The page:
Unlike most other agricultural present-use tax programs, the NCFPUVP doesn’t require yearly income. Still, at some point, you will have to show management activity and timber sale revenue.
The North Carolina Department of Revenue Present-Use Value Program Guide defines sound management as “a program of production designed to obtain the greatest net return from the land consistent with its conservation and long-term improvement.” The guide goes on to say that “if the owner of forestland demonstrates that the forestland complies with a written sound forest management plan for the commercial production and sale of forest products, then the forestland is operated under a sound management plan.” The guide says nothing about the NC Forest Service writing your plan, required clearcutting, or planting pines after the harvest.
Required Key Elements of a Sound Forest Management Plan
Management and Landowner Objectives Statement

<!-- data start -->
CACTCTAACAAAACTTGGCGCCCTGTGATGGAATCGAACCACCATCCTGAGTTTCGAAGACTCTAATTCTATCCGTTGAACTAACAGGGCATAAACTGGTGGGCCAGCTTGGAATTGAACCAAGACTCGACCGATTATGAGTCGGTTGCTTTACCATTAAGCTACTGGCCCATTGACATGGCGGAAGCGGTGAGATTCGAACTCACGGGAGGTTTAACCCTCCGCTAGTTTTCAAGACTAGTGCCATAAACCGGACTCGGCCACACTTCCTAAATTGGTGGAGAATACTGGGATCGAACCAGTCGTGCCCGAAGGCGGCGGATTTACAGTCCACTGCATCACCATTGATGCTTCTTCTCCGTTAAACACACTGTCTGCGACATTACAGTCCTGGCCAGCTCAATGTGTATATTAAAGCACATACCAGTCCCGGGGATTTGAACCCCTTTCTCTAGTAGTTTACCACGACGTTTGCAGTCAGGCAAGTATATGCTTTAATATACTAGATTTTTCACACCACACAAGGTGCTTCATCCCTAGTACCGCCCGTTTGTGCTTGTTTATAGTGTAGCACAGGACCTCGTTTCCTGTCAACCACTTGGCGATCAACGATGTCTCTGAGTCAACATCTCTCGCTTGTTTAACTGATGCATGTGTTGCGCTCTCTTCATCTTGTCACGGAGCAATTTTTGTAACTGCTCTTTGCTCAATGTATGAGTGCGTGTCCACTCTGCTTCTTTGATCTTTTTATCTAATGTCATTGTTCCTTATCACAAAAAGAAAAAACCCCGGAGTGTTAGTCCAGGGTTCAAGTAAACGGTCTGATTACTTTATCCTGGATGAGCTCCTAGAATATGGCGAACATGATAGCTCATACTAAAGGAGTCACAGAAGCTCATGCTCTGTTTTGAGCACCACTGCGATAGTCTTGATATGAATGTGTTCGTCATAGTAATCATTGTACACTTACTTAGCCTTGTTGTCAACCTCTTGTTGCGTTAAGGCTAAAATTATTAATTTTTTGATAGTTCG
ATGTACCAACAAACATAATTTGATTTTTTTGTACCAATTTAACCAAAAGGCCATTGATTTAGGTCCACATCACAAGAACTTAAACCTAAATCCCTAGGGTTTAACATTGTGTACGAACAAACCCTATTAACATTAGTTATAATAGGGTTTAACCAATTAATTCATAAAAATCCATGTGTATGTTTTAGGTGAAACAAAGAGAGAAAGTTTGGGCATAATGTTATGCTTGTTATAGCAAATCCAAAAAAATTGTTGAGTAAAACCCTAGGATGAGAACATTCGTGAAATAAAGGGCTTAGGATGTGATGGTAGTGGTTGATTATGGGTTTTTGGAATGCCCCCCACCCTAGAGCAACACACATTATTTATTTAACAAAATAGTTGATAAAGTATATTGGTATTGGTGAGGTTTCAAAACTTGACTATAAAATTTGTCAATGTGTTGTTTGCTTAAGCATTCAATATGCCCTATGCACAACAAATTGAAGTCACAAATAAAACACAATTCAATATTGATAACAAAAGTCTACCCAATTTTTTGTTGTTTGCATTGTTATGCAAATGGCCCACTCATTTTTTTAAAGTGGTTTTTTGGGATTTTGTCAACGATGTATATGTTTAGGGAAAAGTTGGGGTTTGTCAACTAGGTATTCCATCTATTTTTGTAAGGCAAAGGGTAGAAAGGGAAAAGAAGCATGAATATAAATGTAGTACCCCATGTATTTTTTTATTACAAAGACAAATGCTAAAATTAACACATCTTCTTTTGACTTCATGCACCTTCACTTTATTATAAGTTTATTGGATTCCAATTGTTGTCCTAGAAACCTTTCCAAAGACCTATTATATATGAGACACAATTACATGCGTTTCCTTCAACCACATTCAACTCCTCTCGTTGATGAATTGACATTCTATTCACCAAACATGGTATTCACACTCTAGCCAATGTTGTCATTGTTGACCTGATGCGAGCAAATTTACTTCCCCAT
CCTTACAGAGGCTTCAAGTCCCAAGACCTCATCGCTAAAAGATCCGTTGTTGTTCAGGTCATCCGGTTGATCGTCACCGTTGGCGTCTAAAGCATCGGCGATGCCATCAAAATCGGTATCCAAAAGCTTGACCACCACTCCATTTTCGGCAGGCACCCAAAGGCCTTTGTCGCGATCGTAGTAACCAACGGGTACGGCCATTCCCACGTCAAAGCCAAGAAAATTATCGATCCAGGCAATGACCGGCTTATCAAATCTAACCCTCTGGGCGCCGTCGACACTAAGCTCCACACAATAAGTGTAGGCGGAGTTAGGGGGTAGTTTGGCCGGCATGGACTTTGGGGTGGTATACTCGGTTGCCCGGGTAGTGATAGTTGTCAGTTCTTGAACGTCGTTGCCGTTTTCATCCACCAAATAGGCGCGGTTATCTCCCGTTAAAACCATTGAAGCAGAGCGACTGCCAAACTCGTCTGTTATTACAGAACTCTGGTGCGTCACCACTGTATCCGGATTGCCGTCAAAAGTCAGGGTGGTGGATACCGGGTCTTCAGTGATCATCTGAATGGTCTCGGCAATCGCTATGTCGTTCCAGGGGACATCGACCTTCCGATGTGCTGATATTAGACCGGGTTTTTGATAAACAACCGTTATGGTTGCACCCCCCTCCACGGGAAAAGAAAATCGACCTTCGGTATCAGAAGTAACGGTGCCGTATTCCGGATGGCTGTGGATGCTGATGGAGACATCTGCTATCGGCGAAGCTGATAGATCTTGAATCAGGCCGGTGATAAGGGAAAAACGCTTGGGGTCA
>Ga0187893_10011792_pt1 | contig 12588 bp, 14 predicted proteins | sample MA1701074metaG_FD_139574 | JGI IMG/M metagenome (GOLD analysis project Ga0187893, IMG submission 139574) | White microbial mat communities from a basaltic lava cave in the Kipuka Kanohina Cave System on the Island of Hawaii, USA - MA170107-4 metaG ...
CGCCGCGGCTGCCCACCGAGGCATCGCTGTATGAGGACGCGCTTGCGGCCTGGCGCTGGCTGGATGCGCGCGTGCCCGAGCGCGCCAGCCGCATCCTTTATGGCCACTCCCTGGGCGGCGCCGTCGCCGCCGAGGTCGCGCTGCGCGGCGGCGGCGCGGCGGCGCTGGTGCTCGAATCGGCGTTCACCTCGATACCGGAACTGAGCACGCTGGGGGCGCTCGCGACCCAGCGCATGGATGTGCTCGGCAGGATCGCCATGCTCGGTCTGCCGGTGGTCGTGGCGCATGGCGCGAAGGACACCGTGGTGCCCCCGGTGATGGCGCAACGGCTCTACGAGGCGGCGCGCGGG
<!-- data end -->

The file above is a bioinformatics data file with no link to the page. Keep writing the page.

Location and Stand Type Maps.
Forest Stand(s) Description/Inventory and Management Recommendations. Each stand description should include acreage, species, diameter, basal area, heights, condition, topography, soils, and productivity information.
Management recommendations for each stand and a timeline for implementation
Harvest type (clearcut, seed tree harvest, etc.) and date
Regeneration objectives and methods. Specify natural or planted and the steps to be taken to establish adequate stocking of the new stand.
Note: Plan objectives and management recommendations can be changed to reflect forest changes, market conditions, and landowner needs. Any modifications to the plan should be documented and sent to the county assessor’s office.
Application and Compliance
Steps for Applying for Forestry Present-Use